The best method is to lay a safety net in the selector CSS code that can still place the value to the property in cases that the CSS variable fails.

<style>
      :root {
        --my_bg : #9e2e50;
      }
      div {
        background-color: #9e2e50;
        background-color: var(--my_bg, black);
      }

      </style>

If the variable is not initialized in the above code, the value will be taken from the first “background-color” initialization. However, if it is initialized, the value will be taken from the variable.

Although not necessarily a strict “fallback,” the variables in CSS can also perform fallback values for various exceptions using the cascading CSS variable methods.

background-color: var(variable_name, var(variable_name, fallback));

However, it has multiple layers of calculation and takes time to execute. This approach is therefore never recommended for a web developer.

Exceptions In CSS Variables

Once you know how to use variables in CSS, you will see it is flexible and easy to use. However, they do have a few exceptions that one should remember before declaring and substituting the variables.

Watch Cyclic Dependencies

Cyclic dependencies are explicit with their names. When dependencies are created with each other, the web developer should verify that the cycle is not created among the variables. If a cycle is created, the code execution could result in an infinite loop that can timeout the web page as it would never load completely.

--variable_name_1 : var(variable_name_2, fallback);
--variable_name_2 : var(variable_name_1, fallback);

A similar process will be seen when a variable will depend on itself during the time of initialization.

--variable_1 = var(variable_1, fallback);

Web developers should always take note of cyclic dependencies while initializing the variables.

CSS Variables Are Case-Sensitive

The CSS variables are case-sensitive. Therefore, the variables my_var and My_var are both different.

CSS Variable Cannot Be A Property Name

The CSS variable name cannot have a value as an existing property in CSS. So, for example, you cannot initialize a variable with the value “font-size.”

CSS Variables With JavaScript

One of the most attractive points for developers who love JavaScript is that variables in CSS can be handled and manipulated with the help of JavaScript easily. To use variables in CSS with JavaScript, you can fetch their current value similar to how JS handles other properties.

The following code fetches the CSS variable (used for the font size) and increases its font size to 40px as we press the button.

<html lang="en" dir="ltr">
    <head>
      <meta charset="utf-8">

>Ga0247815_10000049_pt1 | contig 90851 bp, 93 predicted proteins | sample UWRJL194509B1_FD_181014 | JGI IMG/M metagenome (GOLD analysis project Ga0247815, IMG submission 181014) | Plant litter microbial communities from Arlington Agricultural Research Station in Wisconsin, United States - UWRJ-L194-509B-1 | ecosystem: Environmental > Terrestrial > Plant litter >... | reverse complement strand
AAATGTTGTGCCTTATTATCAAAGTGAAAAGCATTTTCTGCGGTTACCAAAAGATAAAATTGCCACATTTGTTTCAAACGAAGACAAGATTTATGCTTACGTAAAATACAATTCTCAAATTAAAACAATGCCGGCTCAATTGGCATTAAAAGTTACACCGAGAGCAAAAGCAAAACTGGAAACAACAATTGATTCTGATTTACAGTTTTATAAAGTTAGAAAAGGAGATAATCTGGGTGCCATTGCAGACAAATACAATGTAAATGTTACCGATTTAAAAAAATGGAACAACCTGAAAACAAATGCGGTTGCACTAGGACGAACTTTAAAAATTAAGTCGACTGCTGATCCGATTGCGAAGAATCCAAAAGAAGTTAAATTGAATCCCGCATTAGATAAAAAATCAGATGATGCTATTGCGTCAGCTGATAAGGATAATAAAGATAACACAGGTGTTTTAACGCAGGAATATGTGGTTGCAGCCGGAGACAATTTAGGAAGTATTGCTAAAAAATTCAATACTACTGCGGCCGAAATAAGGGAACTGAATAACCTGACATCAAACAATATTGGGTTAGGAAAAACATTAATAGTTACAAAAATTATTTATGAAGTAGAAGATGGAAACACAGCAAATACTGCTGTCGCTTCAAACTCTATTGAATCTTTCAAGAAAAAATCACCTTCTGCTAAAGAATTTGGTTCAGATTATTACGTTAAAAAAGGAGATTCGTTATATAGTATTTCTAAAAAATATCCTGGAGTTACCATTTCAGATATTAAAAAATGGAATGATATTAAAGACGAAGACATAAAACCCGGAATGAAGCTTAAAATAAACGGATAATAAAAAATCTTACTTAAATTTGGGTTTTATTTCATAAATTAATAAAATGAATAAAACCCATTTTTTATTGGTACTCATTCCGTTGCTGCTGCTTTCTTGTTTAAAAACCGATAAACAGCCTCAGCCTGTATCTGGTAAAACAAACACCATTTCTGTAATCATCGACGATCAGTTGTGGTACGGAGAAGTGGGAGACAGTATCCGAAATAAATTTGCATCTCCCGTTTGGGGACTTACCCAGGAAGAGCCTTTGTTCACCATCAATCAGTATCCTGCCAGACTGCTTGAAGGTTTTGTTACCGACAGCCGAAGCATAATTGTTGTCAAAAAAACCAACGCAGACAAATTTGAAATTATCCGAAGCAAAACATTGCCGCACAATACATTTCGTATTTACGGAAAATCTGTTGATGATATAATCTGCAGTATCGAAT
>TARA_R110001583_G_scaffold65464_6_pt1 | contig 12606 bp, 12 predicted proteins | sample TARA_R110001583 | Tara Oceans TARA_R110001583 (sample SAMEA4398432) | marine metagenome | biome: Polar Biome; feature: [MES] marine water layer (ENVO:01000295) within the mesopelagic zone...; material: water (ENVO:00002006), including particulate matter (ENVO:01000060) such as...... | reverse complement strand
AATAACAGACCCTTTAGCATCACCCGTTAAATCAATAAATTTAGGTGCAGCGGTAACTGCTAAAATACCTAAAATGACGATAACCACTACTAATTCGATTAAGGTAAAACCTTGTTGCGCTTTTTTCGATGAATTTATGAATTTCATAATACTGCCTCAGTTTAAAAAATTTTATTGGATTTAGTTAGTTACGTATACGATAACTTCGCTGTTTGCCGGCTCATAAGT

<title>CSS Variables</title>
      <style>
      :root {
      --fontSize: 20px;
      }

      div {
        width: 300px;
        height: 200px;
        color: white;
        font-weight: bold;
        font-size: var(--fontSize, 12px);
        background-color: #9e2e50;
      }
      </style>
      <script>
function changeFontSize() {
  var r = document.querySelector(':root');
  var rs = getComputedStyle(r);
  r.style.setProperty('--fontSize', '40px');
}
      </script>
    </head>

    <body>
      <center>
  <div>
      I am a div box!!
  </div>
  <br><br>
  <button onclick="changeFontSize()">Change Font Size</button>
    </center>
    </body>
  </html>

Output:

CSS_variables_with_Javascript

Browser Compatibility Of CSS Variables

CSS variables enjoy great support from every major browser. If you know how to use variables in CSS, you can ensure that exceptions and fallbacks are correctly working as per the code.

After implementing, you can use LambdaTest to perform browser compatibility testing to make sure it renders correctly on different browser versions and operating systems.

pasted image 0 (7)

How To Use LT Browser For Responsiveness Test Of CSS Variables

The most buzzed word of the web development world currently is responsiveness. With Google specifying the responsiveness wherever possible and multiple devices flooding the market, responsive web design has become a priority in itself.

Variables in CSS are not visual elements that can be tested with window resize functionality for responsiveness. But they do affect the components that are visual such as div, images, or anything else. Therefore, responsiveness test are important with the CSS media queries whether variables in CSS support them or not.

The following code implements the CSS media queries along with the CSS variables.

<html lang="en" dir="ltr">
    <head>
      <meta charset="utf-8">
      <title>CSS Variables</title>
      <style>
      :root {
        --my_color: red;
        --my_second_color: green;
      }


      @media only screen and (min-width: 641px) {
          #heading {
            color: var(--my_color);
          }
      }

      @media only screen and (max-width: 640px){
        #heading {
          color: var(--my_second_color);
        }
      }
      </style>
    </head>

    <body>
      <center>
      <h2 id = "heading">Wait for it!!!!</h2>
    </center>
    </body>
  </html>

Output:

media_queries_CSS_variables

The text is original of red color in the above code until the window size is greater than 640px. Else, the text color becomes green.

Performing a responsiveness test is not an easy job. You need various devices and owning or leasing every device is not a feasible approach. Instead, we need to choose smart solutions when dealing with responsiveness.

Conclusion